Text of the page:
Foreign direct investment, although currently lagging, is expected to improve as many countries of Eastern Europe move toward membership in the European Union (EU). In 1998 the EU finalized "accession partnerships" for ten Eastern European countries, including Bulgaria, the Czech Republic, Hungary, Poland, Romania, Slovakia, and Slovenia. The accession partnerships are meant to assist applicant states by providing a framework for preaccession strategy. Criteria for eventual inclusion in the EU include: stability of institutions, democratic governments, respect for human rights, a functioning market economy, the capacity to cope with market forces and competition within the EU, and commitment to the aims of the European economic and monetary union. These requirements thus encompass political, social, as well as economic activities in the applicant countries. For example, the Czech Republic has been asked to institute tighter regulations on its banking, securities, and insurance industries; Poland is required to reduce its foreign debt while restructuring its steel industry; and Slovakia has been asked to hold "free and fair" elections and legislate safeguards concerning the use of minority languages within its borders. The "big economies" of Eastern Europe—Poland, Hungary, and the Czech Republic—are expected to be the first eastern entrants into the EU, quickly followed by Slovenia. Such a move into the EU can only strengthen and stabilize the economies of Eastern Europe. According to a spokesman for the European Bank for Reconstruction and Development, "As long as there are clear signals that accession to the European Union is on track, then Central European countries are going to be decoupled from emerging market risks."
While all of the economies of Eastern Europe languished under communism, some, for a variety of reasons, suffered less than others. The economies of Poland, Hungary, Slovenia, and the Czech Republic found reintegration into the West easier than other countries in the region, and are thus more attractive to Western investment. Slovenia was once part of Yugoslavia, which under the rule of its enigmatic leader, Marshal Tito (1892-1980), had many Western cultural and business contacts and managed to escape Soviet economic domination. Hungary also had a comparatively liberalized economy which tolerated foreign banks and allowed its citizens to travel, run small businesses, and even involve themselves with equity trading. Poland also saw itself enter the postcommunist era with a well-traveled commercial class of citizens that the Economist characterized as a "raggle-taggle army of suitcase traders," somewhat akin to street hustlers who may lack sophistication but know how to haggle a good deal. The Czech Republic has suffered in the postcommunist period because of the breakup of Czechoslovakia and the rigidly planned economy that it inherited. The Czech Republic nevertheless had a per capita GDP of $8,000 in 1996. Although high for Eastern Europe this per capita GDP is one-half the average for the EU and one-third that of America.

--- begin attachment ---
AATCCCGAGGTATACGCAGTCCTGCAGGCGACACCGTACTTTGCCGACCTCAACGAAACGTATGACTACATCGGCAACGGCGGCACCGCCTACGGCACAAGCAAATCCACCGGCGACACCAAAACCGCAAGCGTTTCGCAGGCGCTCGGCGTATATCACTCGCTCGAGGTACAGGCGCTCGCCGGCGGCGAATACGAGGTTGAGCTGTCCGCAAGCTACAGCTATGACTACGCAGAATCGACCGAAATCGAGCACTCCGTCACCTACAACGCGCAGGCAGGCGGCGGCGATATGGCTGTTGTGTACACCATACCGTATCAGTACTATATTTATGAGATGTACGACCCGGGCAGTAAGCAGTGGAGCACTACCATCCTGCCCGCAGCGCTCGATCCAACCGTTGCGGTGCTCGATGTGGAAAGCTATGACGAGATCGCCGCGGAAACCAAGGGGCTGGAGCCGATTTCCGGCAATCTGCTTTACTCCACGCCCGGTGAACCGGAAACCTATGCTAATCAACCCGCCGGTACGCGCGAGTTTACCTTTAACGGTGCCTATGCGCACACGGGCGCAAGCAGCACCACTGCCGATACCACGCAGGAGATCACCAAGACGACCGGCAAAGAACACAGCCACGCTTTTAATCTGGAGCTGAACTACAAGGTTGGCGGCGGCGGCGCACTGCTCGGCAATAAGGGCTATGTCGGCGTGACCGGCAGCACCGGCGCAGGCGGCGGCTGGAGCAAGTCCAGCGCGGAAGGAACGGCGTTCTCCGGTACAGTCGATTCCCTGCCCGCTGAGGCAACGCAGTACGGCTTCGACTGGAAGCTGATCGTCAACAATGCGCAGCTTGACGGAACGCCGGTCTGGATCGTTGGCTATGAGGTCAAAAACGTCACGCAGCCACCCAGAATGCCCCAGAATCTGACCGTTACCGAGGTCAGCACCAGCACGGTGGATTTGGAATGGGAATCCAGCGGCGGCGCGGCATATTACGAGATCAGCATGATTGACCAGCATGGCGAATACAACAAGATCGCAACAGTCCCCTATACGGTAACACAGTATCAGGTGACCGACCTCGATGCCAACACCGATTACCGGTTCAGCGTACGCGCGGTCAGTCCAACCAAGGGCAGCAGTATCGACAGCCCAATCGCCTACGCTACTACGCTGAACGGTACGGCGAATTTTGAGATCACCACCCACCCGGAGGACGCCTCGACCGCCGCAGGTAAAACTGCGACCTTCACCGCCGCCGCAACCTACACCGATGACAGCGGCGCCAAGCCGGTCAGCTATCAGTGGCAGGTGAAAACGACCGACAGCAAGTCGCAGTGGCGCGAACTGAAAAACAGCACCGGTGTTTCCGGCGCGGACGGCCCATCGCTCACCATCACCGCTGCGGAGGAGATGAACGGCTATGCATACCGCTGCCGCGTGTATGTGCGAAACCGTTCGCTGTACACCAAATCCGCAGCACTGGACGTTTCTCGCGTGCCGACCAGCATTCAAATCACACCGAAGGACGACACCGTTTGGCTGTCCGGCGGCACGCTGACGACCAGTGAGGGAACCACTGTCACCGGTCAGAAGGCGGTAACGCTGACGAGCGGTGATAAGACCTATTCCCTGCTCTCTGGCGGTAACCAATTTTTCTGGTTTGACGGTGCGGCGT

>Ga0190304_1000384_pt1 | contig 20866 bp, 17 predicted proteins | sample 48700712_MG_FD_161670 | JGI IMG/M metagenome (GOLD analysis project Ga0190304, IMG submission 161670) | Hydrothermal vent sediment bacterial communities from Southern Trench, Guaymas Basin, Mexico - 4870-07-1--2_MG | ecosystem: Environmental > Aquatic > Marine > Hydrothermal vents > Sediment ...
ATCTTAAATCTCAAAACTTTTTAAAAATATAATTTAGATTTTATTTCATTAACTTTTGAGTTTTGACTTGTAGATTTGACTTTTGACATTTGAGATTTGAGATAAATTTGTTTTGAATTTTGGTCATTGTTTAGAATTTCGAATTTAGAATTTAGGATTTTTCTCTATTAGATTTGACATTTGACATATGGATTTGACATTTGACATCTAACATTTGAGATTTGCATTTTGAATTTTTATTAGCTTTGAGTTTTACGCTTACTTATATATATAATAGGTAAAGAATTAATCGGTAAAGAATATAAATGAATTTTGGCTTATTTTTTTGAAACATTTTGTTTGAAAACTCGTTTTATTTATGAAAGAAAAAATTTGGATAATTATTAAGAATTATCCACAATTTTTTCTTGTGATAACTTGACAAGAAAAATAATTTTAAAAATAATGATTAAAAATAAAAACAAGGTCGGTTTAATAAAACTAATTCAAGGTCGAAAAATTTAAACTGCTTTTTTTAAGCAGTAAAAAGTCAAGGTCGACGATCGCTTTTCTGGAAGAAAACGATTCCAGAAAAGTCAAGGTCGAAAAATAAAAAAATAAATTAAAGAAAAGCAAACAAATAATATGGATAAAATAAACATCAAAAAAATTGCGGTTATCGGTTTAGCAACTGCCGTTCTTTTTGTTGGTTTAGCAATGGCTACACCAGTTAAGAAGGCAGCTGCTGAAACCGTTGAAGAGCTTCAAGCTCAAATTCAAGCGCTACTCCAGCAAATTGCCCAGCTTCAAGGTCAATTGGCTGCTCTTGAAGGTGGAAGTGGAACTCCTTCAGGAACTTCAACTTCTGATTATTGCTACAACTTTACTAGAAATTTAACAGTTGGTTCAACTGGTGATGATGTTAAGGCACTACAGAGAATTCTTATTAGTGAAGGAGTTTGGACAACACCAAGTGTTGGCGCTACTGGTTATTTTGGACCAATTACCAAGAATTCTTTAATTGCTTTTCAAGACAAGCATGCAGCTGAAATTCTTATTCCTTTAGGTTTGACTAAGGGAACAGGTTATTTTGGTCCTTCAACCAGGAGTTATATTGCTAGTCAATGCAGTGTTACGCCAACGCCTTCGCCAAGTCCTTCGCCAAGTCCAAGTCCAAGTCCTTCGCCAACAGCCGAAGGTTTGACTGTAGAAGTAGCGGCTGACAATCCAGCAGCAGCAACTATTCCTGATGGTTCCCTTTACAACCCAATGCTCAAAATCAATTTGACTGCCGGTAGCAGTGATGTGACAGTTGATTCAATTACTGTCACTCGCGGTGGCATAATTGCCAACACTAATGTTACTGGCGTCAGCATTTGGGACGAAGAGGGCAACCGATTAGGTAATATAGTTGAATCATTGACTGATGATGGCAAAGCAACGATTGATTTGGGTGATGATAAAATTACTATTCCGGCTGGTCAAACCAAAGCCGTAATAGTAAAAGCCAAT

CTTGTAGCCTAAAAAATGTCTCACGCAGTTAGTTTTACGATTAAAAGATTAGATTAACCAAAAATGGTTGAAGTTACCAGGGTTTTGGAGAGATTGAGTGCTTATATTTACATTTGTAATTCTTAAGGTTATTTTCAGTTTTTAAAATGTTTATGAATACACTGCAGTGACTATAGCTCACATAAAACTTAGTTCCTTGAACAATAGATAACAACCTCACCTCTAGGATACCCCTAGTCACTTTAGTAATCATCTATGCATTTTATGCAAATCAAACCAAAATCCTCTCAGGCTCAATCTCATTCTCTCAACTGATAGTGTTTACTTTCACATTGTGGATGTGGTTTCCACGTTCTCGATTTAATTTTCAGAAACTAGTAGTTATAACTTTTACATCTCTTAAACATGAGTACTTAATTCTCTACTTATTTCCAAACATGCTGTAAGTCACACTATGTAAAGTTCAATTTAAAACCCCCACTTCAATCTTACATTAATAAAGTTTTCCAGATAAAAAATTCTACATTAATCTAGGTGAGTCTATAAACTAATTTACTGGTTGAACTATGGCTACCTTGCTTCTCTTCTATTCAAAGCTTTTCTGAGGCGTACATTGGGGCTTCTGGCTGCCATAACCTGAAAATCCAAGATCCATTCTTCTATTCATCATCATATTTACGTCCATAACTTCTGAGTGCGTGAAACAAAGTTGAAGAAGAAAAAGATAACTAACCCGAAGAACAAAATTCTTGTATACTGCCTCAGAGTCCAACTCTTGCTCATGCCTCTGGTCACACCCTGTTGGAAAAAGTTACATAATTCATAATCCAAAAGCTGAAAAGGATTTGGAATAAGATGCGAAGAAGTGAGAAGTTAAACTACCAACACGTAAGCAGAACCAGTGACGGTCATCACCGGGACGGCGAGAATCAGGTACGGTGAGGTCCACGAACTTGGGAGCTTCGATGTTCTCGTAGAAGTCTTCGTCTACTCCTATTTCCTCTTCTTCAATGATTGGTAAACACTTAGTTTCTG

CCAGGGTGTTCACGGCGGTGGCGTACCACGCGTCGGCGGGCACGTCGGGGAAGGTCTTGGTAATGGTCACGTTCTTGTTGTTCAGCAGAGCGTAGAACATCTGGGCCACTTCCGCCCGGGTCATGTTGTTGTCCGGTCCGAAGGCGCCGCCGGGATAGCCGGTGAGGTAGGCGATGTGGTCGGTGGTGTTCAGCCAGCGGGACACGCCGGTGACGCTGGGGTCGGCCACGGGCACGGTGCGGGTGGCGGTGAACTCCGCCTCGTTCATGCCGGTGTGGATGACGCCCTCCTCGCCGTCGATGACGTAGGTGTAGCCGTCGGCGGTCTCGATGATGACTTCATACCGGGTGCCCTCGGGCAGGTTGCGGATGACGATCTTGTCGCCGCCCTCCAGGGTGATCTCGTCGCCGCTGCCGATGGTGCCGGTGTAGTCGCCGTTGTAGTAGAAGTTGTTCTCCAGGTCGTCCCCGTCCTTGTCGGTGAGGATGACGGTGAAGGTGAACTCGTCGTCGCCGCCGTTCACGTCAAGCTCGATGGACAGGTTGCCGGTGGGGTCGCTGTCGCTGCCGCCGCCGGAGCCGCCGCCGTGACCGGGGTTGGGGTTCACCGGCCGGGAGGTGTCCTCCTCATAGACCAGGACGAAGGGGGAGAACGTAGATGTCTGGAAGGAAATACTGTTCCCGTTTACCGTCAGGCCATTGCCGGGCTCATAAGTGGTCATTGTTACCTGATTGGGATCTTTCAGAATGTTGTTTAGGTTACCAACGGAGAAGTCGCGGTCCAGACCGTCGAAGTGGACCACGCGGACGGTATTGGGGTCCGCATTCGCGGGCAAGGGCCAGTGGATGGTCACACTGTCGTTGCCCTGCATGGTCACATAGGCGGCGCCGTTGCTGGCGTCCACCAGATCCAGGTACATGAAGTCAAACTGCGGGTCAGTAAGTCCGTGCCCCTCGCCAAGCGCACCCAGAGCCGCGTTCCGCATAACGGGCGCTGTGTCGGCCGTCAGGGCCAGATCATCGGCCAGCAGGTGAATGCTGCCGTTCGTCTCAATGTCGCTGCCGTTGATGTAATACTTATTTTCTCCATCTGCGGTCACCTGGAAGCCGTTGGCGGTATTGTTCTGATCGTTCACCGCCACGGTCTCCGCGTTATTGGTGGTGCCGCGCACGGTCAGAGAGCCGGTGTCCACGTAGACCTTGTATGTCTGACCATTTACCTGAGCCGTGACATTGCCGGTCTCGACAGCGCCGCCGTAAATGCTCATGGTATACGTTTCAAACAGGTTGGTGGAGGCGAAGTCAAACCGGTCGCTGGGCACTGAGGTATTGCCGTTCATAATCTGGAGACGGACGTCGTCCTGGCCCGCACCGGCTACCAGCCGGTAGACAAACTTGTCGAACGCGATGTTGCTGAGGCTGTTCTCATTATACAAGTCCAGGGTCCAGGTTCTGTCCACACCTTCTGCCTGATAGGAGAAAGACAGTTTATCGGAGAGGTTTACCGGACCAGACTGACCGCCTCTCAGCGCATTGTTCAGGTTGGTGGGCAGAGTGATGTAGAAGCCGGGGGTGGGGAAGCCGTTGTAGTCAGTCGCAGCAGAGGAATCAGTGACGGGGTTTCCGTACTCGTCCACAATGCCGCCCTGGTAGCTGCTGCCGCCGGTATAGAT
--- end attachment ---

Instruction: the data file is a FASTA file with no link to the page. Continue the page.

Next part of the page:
What all these transitional economies need are business managers well versed in Western business techniques—managers who know how to manage money, people, and time. Eastern European managers generally try to solve problems with their company's checkbook—that is, they try to use technology rather than good management to solve problems. They also try to solve problems in-house rather than looking elsewhere for solutions. "Big companies still try to develop their own applications, whereas in the U.S. or western Europe they would outsource," according to Barry Caine, a computer company executive working out of Prague. The inability to properly delegate authority is another shortcoming of Eastern European managers. A management consultant told the Economist, "A Czech executive typically wastes 90 percent of his time solving problems which are five management levels beneath him." Another executive likewise commented on the poor time management habits of many Eastern European managers. "I am constantly amazed," the Warsaw senior banking executive said, "by how bad the top manager's time management is. You try to have a meeting with them and two phones on their desk are ringing constantly, plus their mobile. And on top of that every few minutes somebody comes barging in with an urgent paper that needs signing." According to a Dutch economist based in Budapest Eastern European managers are strong in technical skills and formal education but lacking in managerial skills, organization, the ability to handle complex technology, and training. In an article in Entrepreneur, Nicole R. Achs used an analogy comparing Eastern European managers and the transitional economies of Eastern Europe to a cook concerned with a cake rising properly. According to Achs, "In the ripening markets of the former Eastern bloc, many new business owners have the products, demand, and commitment to see their business rise. What they don't have is the recipe." Western entrepreneurship and business acumen can supply the recipe.
SEE ALSO : Socialism and Communism
[ Michael Knes ]